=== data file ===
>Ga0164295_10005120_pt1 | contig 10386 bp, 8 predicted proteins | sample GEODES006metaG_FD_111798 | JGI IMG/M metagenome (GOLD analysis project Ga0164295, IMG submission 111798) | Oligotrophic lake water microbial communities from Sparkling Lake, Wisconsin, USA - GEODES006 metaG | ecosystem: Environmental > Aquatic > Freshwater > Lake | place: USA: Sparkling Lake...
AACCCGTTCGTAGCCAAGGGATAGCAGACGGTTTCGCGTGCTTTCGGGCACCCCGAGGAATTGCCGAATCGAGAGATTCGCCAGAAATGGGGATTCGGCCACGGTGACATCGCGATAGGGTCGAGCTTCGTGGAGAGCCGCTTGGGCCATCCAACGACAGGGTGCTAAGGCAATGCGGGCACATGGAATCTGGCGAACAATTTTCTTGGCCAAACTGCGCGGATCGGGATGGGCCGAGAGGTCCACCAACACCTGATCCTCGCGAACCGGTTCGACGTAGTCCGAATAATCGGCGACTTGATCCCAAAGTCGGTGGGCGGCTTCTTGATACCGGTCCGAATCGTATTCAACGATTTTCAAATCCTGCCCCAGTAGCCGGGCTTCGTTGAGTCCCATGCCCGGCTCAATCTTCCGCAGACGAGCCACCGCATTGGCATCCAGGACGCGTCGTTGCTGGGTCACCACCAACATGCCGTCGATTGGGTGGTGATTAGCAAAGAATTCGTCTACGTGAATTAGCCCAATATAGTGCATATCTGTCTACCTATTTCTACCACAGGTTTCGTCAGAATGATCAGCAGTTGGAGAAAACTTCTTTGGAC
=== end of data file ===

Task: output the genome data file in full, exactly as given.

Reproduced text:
>Ga0164295_10005120_pt1 | contig 10386 bp, 8 predicted proteins | sample GEODES006metaG_FD_111798 | JGI IMG/M metagenome (GOLD analysis project Ga0164295, IMG submission 111798) | Oligotrophic lake water microbial communities from Sparkling Lake, Wisconsin, USA - GEODES006 metaG | ecosystem: Environmental > Aquatic > Freshwater > Lake | place: USA: Sparkling Lake...
AACCCGTTCGTAGCCAAGGGATAGCAGACGGTTTCGCGTGCTTTCGGGCACCCCGAGGAATTGCCGAATCGAGAGATTCGCCAGAAATGGGGATTCGGCCACGGTGACATCGCGATAGGGTCGAGCTTCGTGGAGAGCCGCTTGGGCCATCCAACGACAGGGTGCTAAGGCAATGCGGGCACATGGAATCTGGCGAACAATTTTCTTGGCCAAACTGCGCGGATCGGGATGGGCCGAGAGGTCCACCAACACCTGATCCTCGCGAACCGGTTCGACGTAGTCCGAATAATCGGCGACTTGATCCCAAAGTCGGTGGGCGGCTTCTTGATACCGGTCCGAATCGTATTCAACGATTTTCAAATCCTGCCCCAGTAGCCGGGCTTCGTTGAGTCCCATGCCCGGCTCAATCTTCCGCAGACGAGCCACCGCATTGGCATCCAGGACGCGTCGTTGCTGGGTCACCACCAACATGCCGTCGATTGGGTGGTGATTAGCAAAGAATTCGTCTACGTGAATTAGCCCAATATAGTGCATATCTGTCTACCTATTTCTACCACAGGTTTCGTCAGAATGATCAGCAGTTGGAGAAAACTTCTTTGGAC